A minister has declared that senior members of the government will promote arms exports to compensate for budget cuts at the Ministry of Defence.
The Campaign Against Arms Trade (CAAT) said that this “brazen support for the arms trade” by the new coalition will result in existing arms controls being further overridden or ignored and arms companies gaining ever greater influence over government.
Peter Luff, Defence Equipment Minister, is reported to have said, “There will be a very, very, very heavy ministerial commitment to the process. There is a sense that in the past we were rather embarrassed about exporting defence products. There is no such embarrassment in this government.”
CAAT said that the government should be “deeply embarrassed” by Luff's comments. While his statement was unusual in its frankness, CAAT suggest that in reality it shows little difference from the policies pursued by the former Labour government.
Critics of the arms trade point out that government support for the arms industry already runs into billions of pounds per annum, including research and development (R&D) spending, generous procurement arrangements and government-backed insurance. Arms exports receive disproportionate support from the special sales unit in UK Trade and Investment (UKTI).
Governments of various parties have often justified such measures as necessary to retain high quality jobs in engineering and science. In contrast, CAAT points out that only 0.2 per cent of the UK workforce is employed in arms export jobs and arms comprise just 1.5 per cent of total exports. In this context, CAAT estimate that each arms export job is subsidised to the tune of around £9,000.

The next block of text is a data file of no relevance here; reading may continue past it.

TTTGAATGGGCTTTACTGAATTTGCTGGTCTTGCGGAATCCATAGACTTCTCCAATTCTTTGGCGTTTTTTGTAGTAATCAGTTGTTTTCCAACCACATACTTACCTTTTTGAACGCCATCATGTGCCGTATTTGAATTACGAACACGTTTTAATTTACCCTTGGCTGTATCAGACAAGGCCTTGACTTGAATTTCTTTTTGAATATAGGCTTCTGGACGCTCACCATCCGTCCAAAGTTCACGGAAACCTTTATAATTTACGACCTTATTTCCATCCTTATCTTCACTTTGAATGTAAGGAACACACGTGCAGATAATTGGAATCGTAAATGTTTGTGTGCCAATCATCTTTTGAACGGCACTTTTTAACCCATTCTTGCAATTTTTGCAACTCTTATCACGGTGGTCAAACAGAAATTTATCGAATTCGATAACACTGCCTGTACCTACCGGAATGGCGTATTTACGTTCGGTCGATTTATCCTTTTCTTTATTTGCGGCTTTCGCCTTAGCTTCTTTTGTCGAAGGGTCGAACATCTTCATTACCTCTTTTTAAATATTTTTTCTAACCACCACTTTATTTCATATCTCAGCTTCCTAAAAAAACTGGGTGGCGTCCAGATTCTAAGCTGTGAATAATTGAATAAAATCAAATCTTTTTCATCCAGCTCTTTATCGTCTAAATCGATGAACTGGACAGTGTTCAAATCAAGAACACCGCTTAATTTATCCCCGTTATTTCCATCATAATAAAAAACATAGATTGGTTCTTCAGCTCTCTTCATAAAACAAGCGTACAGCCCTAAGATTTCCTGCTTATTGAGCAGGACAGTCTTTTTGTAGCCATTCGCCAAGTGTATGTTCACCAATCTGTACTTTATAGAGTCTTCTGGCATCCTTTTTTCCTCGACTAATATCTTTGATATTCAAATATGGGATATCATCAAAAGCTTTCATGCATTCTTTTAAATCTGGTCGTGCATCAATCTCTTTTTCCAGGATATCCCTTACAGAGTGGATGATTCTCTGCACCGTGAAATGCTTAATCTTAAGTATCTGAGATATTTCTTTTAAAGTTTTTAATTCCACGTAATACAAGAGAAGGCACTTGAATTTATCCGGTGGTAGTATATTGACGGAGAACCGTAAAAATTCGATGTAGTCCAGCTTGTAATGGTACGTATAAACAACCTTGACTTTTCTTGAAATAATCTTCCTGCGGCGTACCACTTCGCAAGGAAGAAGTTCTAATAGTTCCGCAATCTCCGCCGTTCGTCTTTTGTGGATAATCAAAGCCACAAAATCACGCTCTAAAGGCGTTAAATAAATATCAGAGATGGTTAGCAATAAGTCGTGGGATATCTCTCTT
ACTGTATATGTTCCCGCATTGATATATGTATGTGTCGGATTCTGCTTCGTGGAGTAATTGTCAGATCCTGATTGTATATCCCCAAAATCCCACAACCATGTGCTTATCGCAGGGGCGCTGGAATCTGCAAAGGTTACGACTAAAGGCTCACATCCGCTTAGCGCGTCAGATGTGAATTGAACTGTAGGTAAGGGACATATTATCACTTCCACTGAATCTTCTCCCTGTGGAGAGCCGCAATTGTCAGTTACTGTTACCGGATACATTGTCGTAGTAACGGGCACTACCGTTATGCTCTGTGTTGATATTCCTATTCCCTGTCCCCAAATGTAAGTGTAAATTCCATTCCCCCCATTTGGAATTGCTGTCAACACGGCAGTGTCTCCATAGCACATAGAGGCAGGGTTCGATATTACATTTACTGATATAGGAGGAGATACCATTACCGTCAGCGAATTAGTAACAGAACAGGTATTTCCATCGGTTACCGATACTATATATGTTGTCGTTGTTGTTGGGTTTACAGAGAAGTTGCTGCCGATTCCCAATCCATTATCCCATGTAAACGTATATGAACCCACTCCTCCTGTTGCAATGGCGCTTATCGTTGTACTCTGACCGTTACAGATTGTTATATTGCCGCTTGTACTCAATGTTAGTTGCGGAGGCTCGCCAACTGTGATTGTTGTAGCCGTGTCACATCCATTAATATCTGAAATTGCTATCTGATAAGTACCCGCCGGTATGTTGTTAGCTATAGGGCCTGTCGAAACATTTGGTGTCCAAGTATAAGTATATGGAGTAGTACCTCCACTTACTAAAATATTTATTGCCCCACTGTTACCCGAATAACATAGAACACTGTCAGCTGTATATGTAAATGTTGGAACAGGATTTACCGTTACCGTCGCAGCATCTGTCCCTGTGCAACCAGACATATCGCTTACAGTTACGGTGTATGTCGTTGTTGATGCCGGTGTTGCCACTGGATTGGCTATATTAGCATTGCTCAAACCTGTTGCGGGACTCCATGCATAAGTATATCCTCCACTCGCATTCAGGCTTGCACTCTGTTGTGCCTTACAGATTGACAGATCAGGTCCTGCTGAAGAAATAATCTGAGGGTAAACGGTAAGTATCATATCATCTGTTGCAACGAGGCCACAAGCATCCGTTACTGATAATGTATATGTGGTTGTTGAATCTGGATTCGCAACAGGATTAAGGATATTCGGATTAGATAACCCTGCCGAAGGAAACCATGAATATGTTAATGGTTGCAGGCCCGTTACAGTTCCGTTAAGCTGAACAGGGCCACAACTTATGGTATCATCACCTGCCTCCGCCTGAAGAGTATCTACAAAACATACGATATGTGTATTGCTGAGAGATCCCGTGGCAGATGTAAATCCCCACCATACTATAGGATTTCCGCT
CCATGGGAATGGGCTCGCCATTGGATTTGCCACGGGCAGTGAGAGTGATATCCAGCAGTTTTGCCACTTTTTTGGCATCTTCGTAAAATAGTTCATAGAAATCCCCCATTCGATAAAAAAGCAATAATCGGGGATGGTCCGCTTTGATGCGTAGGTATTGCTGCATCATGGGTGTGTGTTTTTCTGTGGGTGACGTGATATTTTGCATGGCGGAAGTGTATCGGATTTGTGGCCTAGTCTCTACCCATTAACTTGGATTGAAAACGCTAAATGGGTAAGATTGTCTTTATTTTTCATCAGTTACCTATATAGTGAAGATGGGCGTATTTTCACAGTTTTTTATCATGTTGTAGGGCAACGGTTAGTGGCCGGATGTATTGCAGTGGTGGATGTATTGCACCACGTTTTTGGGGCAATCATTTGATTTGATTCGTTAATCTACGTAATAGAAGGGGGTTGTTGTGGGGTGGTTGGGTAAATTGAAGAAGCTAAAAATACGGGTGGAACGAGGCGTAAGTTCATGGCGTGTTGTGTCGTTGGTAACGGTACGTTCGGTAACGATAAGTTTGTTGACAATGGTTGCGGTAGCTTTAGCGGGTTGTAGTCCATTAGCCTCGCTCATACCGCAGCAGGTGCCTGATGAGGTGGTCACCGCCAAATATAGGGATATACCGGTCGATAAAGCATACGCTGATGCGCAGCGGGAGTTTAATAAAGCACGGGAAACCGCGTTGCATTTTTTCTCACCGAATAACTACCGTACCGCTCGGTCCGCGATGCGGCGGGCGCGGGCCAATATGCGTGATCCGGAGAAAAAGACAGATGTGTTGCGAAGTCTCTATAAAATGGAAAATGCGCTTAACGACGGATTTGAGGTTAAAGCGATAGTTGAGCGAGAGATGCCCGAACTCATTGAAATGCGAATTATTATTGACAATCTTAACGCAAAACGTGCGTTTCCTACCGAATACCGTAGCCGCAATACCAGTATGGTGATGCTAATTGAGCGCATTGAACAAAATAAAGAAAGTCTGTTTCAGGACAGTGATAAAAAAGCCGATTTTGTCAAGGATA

Arms dealers welcomed Peter Luff's statement. Alan Garwood, group business development director at BAE Systems, said, “We are very encouraged by the explicit support for defence exports which the new government has set out”.
But CAAT's Kaye Stearman responded, “Apart from the ethical problems posed by ministers acting as salesmen, flogging weapons to abusive and undemocratic countries, it is based on the false premise that arms sales benefit the economy and create jobs. They don't.”
She went on, “Rather, arms exports only increase the profits and political influence of globalised arms companies and waste resources that could be used to support greater security and economic well-being.”
Meanwhile, the new government continues to face criticism for its maintenance of UKTI's
Defence & Security Organisation (DSO), which provides support for arms companies in their export-related activities. This includes promoting weapons sales worldwide, including those to countries in conflict and regimes with a documented record of human rights abuse.
Until March 2008, this role was carried out by the Defence Export Services Organisation (DESO), housed at the Ministry of Defence. The disbandment of DESO, after a sustained campaign by CAAT, and its transferral to UKTI was supposedly to bring all export functions under one ministry, enable greater transparency around arms sales, and give better value for taxpayers.
In response, CAAT launched the campaign, UKTI: Armed and Dangerous. The organisation is currently urging supporters to sign a “demolition order” for UKTI DSO as an “unsafe structure”.